Over the past three months, I have had the pleasure of interviewing some of my childhood boxing idols, former world champion fighters, future International Boxing Hall of Fame inductees. I’ve chatted with prolific and award winning writers, boxing journalists, and even movie and television personalities. I’ve talked with boxing promoters, professional referees, and some of the toughest brawlers to ever come out of the state of West Virginia. ESPN’s Teddy Atlas called my home while I was trying to give my son a bath. James “Buster” Douglas phoned my home the very next day. I can’t even get into the hilarious phone conversation I had with James “Lights Out” Toney. From Christy Martin to Chris Algieri, getting to know all of these great human beings has been an absolute honor. I am grateful to everyone that took the time to chat with me. Thank you.
This will be my last interview before the official release of “12 Rounds in Lo’s Gym: Boxing and Manhood in Appalachia.” The opening bell has yet to ring and we are already the “#1 New Release in Boxing” on Amazon. My love and appreciation goes out to everyone that pre-ordered the book. To the boxers, I hope that I made you proud. To my hometown of Cowen, West Virginia, thank you for teaching me how to fight. I’ll always be a kid from Webster County no matter where life takes me. For this final interview, I decided to take it back to where the story truly begins. There is only one fighter left to interview. Please welcome to the “Lo’s Gym Blog,” the man himself, my father – Mike “Lo” Snyder.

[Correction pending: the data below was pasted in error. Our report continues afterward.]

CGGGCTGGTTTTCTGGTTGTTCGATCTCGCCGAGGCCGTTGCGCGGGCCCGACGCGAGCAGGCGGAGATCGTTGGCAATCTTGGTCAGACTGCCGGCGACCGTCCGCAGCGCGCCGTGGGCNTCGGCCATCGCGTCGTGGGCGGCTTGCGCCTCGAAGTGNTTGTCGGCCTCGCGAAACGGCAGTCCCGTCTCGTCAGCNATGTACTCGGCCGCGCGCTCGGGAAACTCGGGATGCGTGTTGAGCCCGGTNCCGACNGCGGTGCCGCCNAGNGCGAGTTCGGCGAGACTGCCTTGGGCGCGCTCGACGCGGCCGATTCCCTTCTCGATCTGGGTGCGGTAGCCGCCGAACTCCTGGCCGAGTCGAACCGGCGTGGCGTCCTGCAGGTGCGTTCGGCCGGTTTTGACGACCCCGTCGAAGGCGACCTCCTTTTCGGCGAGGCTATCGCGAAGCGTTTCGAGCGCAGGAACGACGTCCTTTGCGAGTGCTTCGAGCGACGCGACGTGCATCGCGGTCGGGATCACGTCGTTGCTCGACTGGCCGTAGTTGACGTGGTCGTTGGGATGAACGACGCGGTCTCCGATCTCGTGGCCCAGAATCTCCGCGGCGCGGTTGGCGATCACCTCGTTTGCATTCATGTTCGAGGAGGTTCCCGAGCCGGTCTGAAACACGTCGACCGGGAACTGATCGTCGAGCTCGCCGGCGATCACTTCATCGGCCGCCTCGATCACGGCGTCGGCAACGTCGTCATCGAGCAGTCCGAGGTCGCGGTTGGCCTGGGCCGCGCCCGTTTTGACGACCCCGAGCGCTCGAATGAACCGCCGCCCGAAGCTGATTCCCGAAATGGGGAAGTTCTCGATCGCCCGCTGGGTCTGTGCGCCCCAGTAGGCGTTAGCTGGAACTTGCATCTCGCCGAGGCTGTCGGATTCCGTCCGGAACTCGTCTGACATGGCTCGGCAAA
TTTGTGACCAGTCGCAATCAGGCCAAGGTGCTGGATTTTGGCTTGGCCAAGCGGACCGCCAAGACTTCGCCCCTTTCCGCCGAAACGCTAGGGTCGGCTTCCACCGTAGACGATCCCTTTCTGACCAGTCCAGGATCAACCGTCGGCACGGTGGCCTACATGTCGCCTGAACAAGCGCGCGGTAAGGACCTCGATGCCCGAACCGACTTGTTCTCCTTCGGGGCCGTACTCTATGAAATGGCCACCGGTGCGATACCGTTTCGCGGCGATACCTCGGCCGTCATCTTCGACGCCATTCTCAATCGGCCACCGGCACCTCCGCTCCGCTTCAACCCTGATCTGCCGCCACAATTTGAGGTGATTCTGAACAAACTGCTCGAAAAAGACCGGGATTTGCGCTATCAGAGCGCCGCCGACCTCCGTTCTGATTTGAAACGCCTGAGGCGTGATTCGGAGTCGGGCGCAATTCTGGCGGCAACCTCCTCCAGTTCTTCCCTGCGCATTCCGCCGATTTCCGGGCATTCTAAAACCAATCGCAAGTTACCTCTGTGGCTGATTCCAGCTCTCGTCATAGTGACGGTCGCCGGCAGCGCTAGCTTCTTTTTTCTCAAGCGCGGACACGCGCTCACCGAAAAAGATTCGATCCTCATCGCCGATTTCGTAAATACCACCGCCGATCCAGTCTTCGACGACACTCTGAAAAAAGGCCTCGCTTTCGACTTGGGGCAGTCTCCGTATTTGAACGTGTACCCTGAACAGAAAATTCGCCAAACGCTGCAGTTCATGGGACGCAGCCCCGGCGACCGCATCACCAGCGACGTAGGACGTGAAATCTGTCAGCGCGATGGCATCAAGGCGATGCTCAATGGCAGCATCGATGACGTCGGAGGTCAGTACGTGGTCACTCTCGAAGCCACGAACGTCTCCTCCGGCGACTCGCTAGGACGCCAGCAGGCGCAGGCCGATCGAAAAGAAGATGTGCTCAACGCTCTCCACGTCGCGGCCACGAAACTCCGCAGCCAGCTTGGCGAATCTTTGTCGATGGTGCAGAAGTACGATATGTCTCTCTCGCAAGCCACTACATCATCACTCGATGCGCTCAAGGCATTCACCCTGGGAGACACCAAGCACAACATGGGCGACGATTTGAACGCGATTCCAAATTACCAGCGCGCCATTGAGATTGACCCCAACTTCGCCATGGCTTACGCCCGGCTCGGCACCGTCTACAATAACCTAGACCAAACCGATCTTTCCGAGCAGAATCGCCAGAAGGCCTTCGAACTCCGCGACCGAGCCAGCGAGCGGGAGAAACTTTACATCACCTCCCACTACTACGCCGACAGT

Because of my publication schedule, and our timeline for the book, I wasn’t able to let my readers know one rather significant part of your life’s story. Last spring, you retired from coal mining. You spent four decades down in the West Virginia mines. How does it feel knowing that particular fight is over?